The Sale of a US Business

The Sale of a US Business

June 01, 2008

The sale of a US business may trigger a tax in more than one US state or in just the state where the US parent company is located under a US Supreme Court decision in April.

MeadWestvaco Corp. sold its Lexis-Nexis data research service in 1994 for $1.5 billion. It had a $1 billion gain on the sale. The business was organized as a division rather than a separate subsidiary. Lexis-Nexis is like Google for lawyers; it is a search engine for legal research.

Lexis-Nexis was headquartered in Illinois. The parent company, MeadWestvaco, has its headquarters in Ohio. Illinois insisted that the company had to pay taxes in Illinois on the gain from the sale.

Illinois distinguishes between “business income” and “nonbusiness income.” The former is income from “transactions and activity in the regular course” of the taxpayer’s business.

If the gain was nonbusiness income, then Illinois would allocate it entirely to Ohio where the parent company that received the income is based. None of it would be taxed in Illinois. However, if the gain was business income, then the state would treat part of it as earned in Illinois.

The US constitution places limits on the ability of a state to tax companies. A company must have a sufficient link to the state to justify a tax. In today’s economy where large conglomerates of affiliated companies operate across many states, each state ends up apportioning the income of the entire group, including subsidiaries, partly to the state under a formula. Most states use some combination of property, payroll and sales in the state as a percentage of total property, payroll and sales of the larger “unitary business” — or conglomerate — to apportion income. States moved to this approach after the rise of railroad, telegraph and other multistate businesses made it too hard to trace actual dollars to the state. State tax departments are also too small and no match for the complicated internal accounting of large multinational corporations.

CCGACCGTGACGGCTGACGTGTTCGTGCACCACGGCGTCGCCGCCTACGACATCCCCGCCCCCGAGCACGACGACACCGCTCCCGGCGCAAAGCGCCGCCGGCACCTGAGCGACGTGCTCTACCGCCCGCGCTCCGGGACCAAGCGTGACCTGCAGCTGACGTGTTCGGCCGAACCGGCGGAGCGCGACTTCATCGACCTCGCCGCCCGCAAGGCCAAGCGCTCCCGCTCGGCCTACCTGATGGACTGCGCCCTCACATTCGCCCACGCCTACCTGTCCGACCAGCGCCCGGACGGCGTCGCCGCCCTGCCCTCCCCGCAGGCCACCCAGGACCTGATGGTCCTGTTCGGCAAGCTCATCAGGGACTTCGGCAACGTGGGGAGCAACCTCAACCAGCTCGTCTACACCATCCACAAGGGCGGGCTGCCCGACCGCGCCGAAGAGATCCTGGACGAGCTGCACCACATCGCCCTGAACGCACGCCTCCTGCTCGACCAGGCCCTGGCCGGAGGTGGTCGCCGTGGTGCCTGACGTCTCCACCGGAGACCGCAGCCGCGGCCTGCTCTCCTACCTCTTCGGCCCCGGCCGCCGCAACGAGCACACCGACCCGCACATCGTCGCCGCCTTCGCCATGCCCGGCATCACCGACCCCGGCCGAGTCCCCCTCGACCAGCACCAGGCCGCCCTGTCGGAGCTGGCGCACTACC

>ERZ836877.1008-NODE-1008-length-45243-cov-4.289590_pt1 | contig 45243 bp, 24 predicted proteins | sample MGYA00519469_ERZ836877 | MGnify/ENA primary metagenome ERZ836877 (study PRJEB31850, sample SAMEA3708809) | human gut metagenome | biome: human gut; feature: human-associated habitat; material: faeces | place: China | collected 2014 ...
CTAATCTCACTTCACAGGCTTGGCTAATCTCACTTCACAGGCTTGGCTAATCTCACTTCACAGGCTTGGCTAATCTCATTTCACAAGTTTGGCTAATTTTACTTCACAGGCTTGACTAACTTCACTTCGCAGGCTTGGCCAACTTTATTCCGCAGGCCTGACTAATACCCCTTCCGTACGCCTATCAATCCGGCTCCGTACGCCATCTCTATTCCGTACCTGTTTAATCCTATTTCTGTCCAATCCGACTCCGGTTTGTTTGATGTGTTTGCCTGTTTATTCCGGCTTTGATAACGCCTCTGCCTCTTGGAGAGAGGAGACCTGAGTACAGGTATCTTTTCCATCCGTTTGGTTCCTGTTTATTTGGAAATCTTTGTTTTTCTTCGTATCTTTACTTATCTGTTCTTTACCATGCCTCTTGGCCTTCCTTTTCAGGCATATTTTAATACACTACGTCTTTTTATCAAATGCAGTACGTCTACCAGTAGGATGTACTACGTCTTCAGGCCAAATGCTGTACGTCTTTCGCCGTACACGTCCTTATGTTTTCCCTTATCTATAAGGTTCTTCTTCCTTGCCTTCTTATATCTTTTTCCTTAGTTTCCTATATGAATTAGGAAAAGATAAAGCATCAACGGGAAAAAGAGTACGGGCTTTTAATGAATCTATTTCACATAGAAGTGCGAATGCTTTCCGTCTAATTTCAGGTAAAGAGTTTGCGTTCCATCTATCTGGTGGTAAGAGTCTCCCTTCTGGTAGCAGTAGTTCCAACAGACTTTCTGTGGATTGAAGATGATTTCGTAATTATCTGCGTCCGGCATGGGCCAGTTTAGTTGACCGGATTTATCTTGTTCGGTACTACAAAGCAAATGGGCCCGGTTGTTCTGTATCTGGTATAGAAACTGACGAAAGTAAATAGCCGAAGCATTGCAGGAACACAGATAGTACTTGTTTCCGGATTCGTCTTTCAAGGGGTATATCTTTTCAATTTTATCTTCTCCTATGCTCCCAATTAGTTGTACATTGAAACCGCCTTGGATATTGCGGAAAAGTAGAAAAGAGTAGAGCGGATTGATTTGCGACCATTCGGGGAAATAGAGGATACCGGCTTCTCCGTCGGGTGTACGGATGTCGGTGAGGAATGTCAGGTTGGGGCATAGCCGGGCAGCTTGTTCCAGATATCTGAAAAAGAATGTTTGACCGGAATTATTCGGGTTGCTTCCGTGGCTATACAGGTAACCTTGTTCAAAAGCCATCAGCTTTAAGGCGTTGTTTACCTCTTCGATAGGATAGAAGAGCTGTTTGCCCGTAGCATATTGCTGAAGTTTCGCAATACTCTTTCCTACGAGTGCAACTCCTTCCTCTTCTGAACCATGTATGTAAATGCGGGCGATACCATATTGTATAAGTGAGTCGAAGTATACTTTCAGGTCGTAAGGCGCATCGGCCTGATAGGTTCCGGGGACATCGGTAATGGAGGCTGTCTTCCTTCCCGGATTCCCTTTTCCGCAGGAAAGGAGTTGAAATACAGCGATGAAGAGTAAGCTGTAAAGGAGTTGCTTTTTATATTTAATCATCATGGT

MeadWestvaco argued that the gain from the sale of Lexis-Nexis was nonbusiness income that should be taxed only in Ohio. It also argued that Lexis-Nexis was not part of a larger unitary business with the parent since it operated as a standalone company with its own management team and with oversight by the parent, but no involvement by the parent or headquarters staff in its day-to-day affairs.

The Illinois courts concluded that Lexis-Nexis was separate enough that it was not part of a unitary business, but nevertheless said the state could apportion part of the gain to Illinois because Lexis-Nexis served an “operational purpose” in the larger company. It was considered in the strategic planning and allocations of resources by the parent company.

The US Supreme Court added its two cents in April.

The court said two things and then sent the case back to Illinois for the Illinois courts to reconsider.

First, either the business sold is part of a unitary business or it is not. If it is not part of a unitary business, then none of the income can be apportioned to Illinois. However, the fact that an asset serves an “operational as opposed to purely an investment function” can make it part of a unitary business. Thus, for example, a state like Illinois can tax a share of interest earned on a bank account that the parent company in Ohio has in a third state if the bank deposit is part of the working capital of the larger unitary business. Second, in order for two companies or divisions to be linked together in a unitary business, they must have “functional integration, centralized management, and economies of scale.” The trial court in Illinois said Lexis-Nexis and the Ohio parent company had none of these things. The state appeals court failed to address the question.

The case is MeadWestvaco Corp. v. Illinois.


Keith Martin